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Book Review: Eve & Adam by Michael Grant and Katherine Applegate

a3Title: Eve & Adam

Author: Michael Grant & Katherine Applegate

Series: ??

Genre: Teen Fiction

Rating: 3.5/5 stars

The Overview: In the beginning, there was an apple – And then there was a car crash, a horrible injury, and a hospital. But before Evening Spiker’s head clears a strange boy named Solo is rushing her to her mother’s research facility. There, under the best care available, Eve is left alone to heal.

Just when Eve thinks she will die – not from her injuries, but from boredom—her mother gives her a special project: Create the perfect boy. Using an amazingly detailed simulation, Eve starts building a boy from the ground up. Eve is creating Adam. And he will be just perfect . . . won’t he?

The Review:

Reactions to this book are all over the board. People either seem to love it or hate it. I’m sort of in the middle, as I liked it, but I didn’t love it. That’s a hard thing for me to admit because I’ve had such a long history with these authors that I feel as though I owe it to them to love their stuff. After all, Applegate is responsible for the series that sparked my love of reading (see Animorphs). Alas, the book just didn’t quite come together for me.

I’m usually pretty good at going with the flow as far as characters are concerned, but in this book I just didn’t get the relationships between all of them. All of them were odd, but I had the hardest time with Eve’s bff, Aislin. She didn’t seem to add any value to the story and I wasn’t on board with their relationship or how they treated each other. This odd compilation of characters and motives made the book feel a bit disjointed, and that’s partly why I don’t think I enjoyed it as much as I wanted to.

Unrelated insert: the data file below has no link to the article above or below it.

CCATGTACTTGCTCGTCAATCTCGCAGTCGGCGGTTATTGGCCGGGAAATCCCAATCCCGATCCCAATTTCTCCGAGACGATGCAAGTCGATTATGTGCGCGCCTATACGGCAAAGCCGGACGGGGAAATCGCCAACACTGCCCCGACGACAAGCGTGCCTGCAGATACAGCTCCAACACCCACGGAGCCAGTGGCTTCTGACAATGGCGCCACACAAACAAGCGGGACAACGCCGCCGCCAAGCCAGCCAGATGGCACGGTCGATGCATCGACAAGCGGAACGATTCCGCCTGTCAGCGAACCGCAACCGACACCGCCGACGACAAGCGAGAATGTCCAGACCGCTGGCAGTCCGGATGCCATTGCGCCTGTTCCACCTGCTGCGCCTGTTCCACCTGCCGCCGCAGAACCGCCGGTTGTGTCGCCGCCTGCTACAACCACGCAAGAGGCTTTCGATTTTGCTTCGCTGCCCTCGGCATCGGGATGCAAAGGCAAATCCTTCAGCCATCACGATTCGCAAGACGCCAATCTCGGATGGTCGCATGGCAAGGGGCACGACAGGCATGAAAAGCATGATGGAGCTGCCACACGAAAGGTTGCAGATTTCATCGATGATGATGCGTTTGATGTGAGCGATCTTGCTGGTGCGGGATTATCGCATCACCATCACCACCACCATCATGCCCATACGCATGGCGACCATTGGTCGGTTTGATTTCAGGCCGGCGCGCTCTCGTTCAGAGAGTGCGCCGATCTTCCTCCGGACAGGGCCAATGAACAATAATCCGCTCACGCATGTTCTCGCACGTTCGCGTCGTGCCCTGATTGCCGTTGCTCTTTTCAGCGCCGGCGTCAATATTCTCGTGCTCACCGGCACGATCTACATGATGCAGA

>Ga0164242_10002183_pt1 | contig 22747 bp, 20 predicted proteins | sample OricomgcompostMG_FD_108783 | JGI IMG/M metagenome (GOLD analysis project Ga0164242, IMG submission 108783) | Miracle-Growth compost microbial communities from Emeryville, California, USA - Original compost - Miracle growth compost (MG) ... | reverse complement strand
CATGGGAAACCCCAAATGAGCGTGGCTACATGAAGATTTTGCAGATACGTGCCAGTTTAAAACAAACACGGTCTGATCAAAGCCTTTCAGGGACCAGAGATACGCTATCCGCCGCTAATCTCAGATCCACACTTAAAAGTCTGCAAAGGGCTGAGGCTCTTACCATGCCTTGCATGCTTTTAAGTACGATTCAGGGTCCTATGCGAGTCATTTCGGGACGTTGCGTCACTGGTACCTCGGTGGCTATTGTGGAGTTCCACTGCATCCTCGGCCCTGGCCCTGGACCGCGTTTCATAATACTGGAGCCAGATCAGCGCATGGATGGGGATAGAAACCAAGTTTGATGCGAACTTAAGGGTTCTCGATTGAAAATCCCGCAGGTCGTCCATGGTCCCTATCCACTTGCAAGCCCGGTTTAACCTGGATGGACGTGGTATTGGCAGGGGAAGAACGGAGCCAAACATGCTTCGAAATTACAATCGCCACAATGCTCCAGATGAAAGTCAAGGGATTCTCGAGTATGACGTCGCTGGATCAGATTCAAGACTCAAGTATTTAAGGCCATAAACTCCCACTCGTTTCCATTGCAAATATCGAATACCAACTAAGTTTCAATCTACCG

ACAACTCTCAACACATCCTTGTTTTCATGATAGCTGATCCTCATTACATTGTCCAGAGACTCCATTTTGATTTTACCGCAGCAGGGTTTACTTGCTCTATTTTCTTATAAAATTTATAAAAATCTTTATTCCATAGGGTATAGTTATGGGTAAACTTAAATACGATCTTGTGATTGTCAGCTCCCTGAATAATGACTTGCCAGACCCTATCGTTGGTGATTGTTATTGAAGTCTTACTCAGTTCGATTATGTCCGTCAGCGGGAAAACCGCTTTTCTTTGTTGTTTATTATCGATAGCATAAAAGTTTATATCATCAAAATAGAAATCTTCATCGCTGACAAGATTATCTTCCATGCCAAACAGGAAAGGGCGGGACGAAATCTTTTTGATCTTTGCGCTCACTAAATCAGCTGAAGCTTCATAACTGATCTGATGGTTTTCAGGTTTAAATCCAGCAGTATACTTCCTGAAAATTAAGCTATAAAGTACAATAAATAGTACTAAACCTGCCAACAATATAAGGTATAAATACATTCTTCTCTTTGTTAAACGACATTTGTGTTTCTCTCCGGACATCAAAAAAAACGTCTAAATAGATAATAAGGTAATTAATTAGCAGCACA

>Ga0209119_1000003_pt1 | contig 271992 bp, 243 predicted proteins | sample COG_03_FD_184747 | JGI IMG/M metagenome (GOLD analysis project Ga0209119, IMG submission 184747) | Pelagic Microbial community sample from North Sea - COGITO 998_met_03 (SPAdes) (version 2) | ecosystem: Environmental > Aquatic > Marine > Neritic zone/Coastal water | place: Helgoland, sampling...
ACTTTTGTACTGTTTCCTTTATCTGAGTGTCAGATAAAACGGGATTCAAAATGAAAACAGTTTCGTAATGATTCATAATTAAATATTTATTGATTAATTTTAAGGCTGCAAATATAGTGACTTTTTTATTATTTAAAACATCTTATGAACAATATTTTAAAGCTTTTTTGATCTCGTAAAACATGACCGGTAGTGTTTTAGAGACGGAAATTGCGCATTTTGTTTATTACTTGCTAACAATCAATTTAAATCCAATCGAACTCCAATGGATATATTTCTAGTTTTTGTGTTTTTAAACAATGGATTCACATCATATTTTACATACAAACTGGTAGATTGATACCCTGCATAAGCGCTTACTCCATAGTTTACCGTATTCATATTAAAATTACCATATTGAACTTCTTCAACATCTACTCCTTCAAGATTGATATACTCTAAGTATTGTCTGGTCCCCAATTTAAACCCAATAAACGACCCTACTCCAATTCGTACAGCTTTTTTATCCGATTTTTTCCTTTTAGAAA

There were some cool elements to the book. I found the setting and the technology to be entirely fascinating.I also liked reading from Solo’s perspective – specifically his strategies for outsmarting the “enemy”. The writing itself was also quite interesting. The imagery at the beginning was especially strong, and I will probably go back and study it for my own craft. The duo writer angle was a unique one too – there were several places where the tone of the book changed, and I’m assuming that’s were one author stopped writing and the other took over. The idea of each writer being in charge of a main character’s motives and personality is pretty cool, and I think if there was one place where the relationship development was successful, it was between Eve and Solo (where I saw this phenomenon take place the most often).

Overall, it was not the stellar read that I was hoping for, but an interesting piece nonetheless. I don’t regreat thhe time I spent reading it, as the positives edged out the negatives and I sort of liked how it wrapped up. I’m interested to see where they take the story in the next book, if there is one… the internet was rather inconclusive.

by Niki Hawkes

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